Lucky to be alive, a 13-year-old boy sustained severe head injuries after two boats collided near Pineland Marina on Florida’s Southwest Coast. The accident reportedly occurred near a known blind spot off the coast of Bokeelia. The reason given? Someone was not paying attention, an unfortunately common excuse heard across Florida.
Florida leads the nation both in boating accidents and fatalities–with Monroe and Miami Dade counties ranking top in the state. Unfortunately, the numbers continue to climb.
According to the Florida Fish and Wildlife Commission (FWC), 2017 saw 766 crashes statewide, the most since they began keeping detailed statistics in 2008. Additionally, 38 percent of these collisions were due to inattention or the operator failing to maintain a proper lookout.
Overwhelmingly, data compiled by the FWC and the U.S. Coast Guard show a shockingly similar pattern where such negligence can lead to death: an inattentive boat owners cause one vehicle to slam into another, someone falls into the water and then they die drowning. According to the Commission, a vast majority of the 67 people who died in 2017 due to boating accidents fell overboard and drowned. Even more startling, 81 percent of these victims were not not wearing a life jacket.
Leaders in the boating industry equate wearing a life jacket with buckling up in a car.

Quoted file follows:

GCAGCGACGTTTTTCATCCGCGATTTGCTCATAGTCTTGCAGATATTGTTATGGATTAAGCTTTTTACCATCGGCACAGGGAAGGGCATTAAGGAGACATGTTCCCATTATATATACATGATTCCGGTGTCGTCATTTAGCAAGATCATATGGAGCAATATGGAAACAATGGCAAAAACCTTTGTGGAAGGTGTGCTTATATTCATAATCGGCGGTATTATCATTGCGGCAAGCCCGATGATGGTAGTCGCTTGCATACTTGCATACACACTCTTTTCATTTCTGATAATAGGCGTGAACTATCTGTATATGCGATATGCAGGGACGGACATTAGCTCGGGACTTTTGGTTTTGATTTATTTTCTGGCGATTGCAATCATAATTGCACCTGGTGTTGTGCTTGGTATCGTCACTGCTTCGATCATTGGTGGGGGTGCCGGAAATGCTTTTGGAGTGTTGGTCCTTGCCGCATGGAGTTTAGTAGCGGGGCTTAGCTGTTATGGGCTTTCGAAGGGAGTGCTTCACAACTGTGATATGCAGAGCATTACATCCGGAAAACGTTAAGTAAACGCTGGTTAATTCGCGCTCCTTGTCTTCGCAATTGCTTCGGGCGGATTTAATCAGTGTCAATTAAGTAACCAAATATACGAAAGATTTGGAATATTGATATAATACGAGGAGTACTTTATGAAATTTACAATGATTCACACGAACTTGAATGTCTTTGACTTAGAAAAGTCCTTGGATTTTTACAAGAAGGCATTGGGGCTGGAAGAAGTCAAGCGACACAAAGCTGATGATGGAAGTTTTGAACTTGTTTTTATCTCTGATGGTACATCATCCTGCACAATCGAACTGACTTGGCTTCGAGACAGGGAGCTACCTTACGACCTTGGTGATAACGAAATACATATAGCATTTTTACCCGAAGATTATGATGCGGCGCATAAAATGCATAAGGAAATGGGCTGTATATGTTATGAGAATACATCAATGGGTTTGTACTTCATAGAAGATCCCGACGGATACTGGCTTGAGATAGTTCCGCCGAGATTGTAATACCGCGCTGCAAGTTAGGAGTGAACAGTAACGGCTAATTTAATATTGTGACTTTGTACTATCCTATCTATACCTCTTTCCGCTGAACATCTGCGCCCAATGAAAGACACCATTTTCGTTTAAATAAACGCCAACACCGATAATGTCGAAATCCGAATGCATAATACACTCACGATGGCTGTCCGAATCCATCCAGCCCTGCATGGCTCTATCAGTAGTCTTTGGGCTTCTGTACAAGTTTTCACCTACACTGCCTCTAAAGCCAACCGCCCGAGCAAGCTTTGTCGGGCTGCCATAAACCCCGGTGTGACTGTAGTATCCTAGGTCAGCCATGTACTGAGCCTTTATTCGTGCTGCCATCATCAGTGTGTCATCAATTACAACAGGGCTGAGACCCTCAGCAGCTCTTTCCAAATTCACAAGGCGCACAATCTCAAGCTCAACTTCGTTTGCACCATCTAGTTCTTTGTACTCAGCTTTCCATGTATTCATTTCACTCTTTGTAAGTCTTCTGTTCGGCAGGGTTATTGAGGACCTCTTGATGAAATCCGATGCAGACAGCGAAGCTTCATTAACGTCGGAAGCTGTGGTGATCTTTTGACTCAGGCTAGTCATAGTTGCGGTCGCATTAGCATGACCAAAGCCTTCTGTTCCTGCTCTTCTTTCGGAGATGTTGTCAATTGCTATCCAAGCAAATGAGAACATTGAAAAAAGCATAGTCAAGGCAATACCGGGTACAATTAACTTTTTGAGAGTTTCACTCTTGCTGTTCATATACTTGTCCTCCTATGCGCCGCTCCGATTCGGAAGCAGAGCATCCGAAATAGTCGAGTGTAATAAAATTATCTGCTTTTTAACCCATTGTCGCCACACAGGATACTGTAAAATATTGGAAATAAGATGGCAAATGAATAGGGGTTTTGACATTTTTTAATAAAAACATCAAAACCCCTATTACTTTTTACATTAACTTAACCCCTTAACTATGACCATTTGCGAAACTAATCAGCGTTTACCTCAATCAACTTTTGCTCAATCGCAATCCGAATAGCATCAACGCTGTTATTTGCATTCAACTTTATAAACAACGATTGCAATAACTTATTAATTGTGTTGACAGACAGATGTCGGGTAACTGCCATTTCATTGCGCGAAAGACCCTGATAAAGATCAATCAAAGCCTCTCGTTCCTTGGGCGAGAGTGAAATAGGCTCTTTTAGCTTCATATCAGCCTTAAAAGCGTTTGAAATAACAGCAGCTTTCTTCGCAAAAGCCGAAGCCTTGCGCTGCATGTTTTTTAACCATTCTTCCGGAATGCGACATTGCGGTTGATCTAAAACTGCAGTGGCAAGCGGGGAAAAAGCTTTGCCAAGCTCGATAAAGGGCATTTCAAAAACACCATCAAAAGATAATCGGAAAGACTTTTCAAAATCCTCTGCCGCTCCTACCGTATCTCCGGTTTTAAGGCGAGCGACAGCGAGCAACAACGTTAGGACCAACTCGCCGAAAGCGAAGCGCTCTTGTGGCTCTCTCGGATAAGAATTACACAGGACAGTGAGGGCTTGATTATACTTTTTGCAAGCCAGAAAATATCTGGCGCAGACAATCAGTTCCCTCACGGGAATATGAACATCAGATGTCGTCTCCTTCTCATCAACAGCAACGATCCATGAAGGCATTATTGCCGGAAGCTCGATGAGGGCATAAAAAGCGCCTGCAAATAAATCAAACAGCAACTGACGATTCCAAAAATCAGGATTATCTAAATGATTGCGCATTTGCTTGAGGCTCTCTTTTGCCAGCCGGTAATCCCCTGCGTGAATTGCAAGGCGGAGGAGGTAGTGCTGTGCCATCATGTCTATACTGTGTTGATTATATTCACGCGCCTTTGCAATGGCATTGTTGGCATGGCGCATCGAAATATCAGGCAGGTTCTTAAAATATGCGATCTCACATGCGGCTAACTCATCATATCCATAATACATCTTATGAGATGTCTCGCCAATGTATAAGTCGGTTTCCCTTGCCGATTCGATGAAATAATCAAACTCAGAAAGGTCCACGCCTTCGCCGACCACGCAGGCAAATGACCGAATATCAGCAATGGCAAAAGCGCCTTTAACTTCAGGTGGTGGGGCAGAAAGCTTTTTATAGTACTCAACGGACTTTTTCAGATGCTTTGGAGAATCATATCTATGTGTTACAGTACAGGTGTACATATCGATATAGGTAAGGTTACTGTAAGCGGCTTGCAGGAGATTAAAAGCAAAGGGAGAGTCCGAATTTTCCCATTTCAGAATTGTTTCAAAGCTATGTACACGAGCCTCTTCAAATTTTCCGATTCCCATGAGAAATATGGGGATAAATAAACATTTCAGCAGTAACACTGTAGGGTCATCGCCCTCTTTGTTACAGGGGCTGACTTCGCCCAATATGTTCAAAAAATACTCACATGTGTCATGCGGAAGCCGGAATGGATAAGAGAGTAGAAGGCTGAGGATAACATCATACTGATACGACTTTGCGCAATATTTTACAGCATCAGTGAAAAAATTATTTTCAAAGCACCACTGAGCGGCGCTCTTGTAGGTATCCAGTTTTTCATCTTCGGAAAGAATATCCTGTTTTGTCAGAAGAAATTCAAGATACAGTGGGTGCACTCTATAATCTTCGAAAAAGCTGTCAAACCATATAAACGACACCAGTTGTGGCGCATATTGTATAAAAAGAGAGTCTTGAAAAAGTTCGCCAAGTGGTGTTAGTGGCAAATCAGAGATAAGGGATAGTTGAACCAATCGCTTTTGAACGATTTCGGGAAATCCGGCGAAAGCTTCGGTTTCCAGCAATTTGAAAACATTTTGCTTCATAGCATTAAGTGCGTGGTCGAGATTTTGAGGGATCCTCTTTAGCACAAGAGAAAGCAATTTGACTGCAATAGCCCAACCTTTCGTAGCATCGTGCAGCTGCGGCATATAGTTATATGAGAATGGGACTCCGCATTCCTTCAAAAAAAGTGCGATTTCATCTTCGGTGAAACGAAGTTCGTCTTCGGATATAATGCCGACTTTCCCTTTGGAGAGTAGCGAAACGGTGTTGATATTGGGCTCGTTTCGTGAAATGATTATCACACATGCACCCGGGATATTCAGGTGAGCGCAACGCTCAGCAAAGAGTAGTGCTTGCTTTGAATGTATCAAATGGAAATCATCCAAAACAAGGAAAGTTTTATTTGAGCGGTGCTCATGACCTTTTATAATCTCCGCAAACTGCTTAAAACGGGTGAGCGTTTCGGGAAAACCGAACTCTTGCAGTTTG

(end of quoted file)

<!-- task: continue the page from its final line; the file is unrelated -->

“We believe that wearing a life jacket is the simplest way to ensure the safety of you and your loved ones while enjoying a day on the water,” said Peg Phillips, executive director of the National Safe Boating Council (NSBC), an advocacy group for boating safety.
Additionally, anyone looking to enjoy a day out on the water should adhere to these rules:
- Federal law requires a boat to have a U.S. Coast Guard-approved life jacket for everyone on board
- The U.S. Coast Guard requires that a life jacket be worn at all times by children under 13 years of age while riding on federal waterways
- State waterways may have different laws and age requirements, so check with your local boating law administrator
The Florida Fish and Wildlife Conservation Commission highlights the need for everyone to think safety before jumping on a boat or personal watercraft this season. It’s one of the easiest, and most critical, precautions anyone can take, yet statistics reveal most boat owners do not insist passengers wear one.
If you or a loved one were injured in a boating or personal watercraft accident—especially one that involves an operator who was distracted, inexperienced or under the influence of drugs or alcohol—it’s important that you speak with a skilled and experienced boat accident attorney. Please contact us for a free and confidential legal consultation.